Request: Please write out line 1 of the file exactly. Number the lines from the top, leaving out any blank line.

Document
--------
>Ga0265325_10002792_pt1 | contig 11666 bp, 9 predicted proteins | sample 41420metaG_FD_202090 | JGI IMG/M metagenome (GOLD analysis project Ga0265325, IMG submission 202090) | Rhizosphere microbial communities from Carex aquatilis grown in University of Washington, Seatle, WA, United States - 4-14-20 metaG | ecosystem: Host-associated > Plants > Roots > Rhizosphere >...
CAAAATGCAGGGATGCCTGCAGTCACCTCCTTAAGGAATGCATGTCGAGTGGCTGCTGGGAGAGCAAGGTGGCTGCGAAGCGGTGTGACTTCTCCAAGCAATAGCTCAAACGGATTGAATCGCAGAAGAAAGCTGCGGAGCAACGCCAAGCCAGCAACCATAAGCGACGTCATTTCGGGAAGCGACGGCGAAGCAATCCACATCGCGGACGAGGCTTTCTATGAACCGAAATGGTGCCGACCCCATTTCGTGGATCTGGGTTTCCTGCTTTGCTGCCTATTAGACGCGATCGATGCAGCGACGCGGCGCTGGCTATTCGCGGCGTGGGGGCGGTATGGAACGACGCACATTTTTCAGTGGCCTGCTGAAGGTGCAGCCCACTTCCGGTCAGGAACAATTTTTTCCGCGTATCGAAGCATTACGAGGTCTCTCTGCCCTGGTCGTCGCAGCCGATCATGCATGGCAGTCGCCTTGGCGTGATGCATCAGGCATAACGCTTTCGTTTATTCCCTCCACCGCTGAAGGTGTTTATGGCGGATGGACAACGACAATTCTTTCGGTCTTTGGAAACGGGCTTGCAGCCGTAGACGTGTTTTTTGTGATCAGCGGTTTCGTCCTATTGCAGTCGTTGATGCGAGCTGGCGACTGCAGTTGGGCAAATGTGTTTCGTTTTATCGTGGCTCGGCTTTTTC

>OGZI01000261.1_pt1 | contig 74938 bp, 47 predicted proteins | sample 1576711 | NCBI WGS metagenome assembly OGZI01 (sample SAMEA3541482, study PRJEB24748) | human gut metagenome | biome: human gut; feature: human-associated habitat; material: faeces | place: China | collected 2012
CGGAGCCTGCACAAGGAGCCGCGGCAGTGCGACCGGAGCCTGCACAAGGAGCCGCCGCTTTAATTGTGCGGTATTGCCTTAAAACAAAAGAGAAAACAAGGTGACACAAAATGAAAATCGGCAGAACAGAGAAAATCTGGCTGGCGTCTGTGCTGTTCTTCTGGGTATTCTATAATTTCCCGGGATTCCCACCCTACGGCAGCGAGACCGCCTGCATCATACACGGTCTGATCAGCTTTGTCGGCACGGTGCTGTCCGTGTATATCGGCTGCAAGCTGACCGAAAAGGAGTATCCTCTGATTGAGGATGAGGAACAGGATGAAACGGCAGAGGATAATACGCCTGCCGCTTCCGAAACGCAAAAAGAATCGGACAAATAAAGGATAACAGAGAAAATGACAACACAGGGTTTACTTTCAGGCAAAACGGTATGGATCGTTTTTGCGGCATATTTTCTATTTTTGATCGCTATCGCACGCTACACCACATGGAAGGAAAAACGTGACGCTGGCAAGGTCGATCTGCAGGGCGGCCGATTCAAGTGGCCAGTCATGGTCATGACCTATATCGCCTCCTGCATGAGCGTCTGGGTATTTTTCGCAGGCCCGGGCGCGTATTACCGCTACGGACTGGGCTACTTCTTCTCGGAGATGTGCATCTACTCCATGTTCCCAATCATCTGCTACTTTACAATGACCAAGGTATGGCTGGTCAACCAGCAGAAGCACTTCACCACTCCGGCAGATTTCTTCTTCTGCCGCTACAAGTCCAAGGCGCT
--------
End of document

>Ga0265325_10002792_pt1 | contig 11666 bp, 9 predicted proteins | sample 41420metaG_FD_202090 | JGI IMG/M metagenome (GOLD analysis project Ga0265325, IMG submission 202090) | Rhizosphere microbial communities from Carex aquatilis grown in University of Washington, Seatle, WA, United States - 4-14-20 metaG | ecosystem: Host-associated > Plants > Roots > Rhizosphere >...